You’ve heard and read about it for quite a while. Those who grew up in the 1950s — or earlier or even a bit later — have been hearing about California’s “big one” for decades. It’s that mind-boggling, great earthquake that could — if it’s strong enough — radically change things in the Golden State forever.
Risk Management Solutions (RMS) recently made a prediction about the “big one.” The prognostication says San Francisco will likely be hit by a 6.7 magnitude earthquake in the coming decades. The firm was very specific on the size of the quake but not so precise with the date.
Large quakes are common to the area. In 1838, 1868 and 1906 earthquakes of 6.7 magnitude or higher have been recorded. The USGS thinks there is a 63% shot at the area having another one that size in the next 30-years.
RMS said when it finally happens, damages will be in the billions of dollars and much of that will not be covered by insurance. It pointed out the damages from the 1989 Loma Prieta Bay Area earthquake was $6 billion and only $960 million of that was insured.
Then RMS got more specific. A 7.9 shake would cause losses exceeding $200 billion at today’s dollars. It would be catastrophic to area residents. Patricia Grossi — who is RMS’ senior director of model product management — said around 10% of the state’s homeowners and businesses have earthquake insurance.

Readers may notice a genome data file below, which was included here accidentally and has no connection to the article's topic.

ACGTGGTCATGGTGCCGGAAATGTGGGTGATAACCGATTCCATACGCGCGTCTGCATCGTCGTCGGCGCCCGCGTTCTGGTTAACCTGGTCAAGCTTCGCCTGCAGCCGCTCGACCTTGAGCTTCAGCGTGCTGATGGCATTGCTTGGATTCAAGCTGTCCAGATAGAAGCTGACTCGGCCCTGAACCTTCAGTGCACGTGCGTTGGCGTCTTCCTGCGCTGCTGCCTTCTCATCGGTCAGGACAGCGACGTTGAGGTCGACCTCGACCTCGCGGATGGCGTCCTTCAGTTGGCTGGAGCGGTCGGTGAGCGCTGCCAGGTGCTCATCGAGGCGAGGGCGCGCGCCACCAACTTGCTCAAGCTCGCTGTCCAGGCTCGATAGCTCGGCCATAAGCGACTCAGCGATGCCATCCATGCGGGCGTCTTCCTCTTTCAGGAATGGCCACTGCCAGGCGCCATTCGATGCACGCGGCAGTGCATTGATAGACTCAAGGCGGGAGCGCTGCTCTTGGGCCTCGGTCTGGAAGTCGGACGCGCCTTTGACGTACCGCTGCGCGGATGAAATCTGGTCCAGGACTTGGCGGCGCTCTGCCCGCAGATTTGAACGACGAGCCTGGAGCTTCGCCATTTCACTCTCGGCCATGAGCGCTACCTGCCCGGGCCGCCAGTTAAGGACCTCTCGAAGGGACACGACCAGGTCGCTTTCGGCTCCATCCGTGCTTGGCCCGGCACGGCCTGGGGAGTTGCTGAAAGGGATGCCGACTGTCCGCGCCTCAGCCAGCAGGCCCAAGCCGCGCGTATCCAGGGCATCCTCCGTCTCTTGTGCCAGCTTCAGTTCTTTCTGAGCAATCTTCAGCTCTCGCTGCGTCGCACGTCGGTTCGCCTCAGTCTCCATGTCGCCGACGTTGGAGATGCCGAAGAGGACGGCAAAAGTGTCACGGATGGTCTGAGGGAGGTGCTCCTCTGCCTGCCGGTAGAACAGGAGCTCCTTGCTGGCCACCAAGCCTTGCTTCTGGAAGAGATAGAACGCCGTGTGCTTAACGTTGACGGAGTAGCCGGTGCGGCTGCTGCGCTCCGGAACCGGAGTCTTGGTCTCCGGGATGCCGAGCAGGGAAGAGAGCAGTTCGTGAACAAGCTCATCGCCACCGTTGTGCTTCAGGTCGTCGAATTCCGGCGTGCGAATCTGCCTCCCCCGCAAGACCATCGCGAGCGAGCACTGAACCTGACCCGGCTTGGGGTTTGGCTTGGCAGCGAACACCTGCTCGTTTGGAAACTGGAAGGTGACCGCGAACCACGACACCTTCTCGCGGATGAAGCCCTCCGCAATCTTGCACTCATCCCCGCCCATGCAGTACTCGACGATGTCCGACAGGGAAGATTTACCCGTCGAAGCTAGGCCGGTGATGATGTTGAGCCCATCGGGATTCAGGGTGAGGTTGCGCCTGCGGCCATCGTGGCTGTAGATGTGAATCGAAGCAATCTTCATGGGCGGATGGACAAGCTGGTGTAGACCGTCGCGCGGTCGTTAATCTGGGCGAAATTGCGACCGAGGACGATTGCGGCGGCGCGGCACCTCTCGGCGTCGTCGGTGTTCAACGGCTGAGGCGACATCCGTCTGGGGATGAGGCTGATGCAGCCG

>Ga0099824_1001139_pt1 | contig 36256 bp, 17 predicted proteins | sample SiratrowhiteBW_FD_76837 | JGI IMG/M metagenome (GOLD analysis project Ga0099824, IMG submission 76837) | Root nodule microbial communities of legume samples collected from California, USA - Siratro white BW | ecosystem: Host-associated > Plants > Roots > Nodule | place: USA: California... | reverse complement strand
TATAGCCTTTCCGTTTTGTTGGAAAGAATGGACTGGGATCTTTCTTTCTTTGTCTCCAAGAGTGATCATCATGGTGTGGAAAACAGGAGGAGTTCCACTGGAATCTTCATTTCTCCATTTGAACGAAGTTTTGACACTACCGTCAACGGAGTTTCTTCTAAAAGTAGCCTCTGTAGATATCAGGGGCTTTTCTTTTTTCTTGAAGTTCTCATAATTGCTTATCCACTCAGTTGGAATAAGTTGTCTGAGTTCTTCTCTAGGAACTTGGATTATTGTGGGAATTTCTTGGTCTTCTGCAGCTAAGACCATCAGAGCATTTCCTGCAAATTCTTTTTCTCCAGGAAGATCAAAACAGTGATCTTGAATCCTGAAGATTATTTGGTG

“When an event happens the Bay Area is going to be hindered because we don’t have that funneling of monies to help rebuild quickly. It’s a question of, once the dust settles, how quickly are we going to be able to rebuild?” she said.
The Bay Area today puts $388.3 billion in gross domestic product into the nation’s economy and supports 7.15 million people. An earthquake today — because of increased population, a growing economy, higher property values and more commercial activity — would be significantly more expensive, and detrimental to the economy today than it was 25-years ago.
RMS also points out that state law requires insurers selling homeowners offer it to residents. Those same residents — however and as you know — are not required to purchase.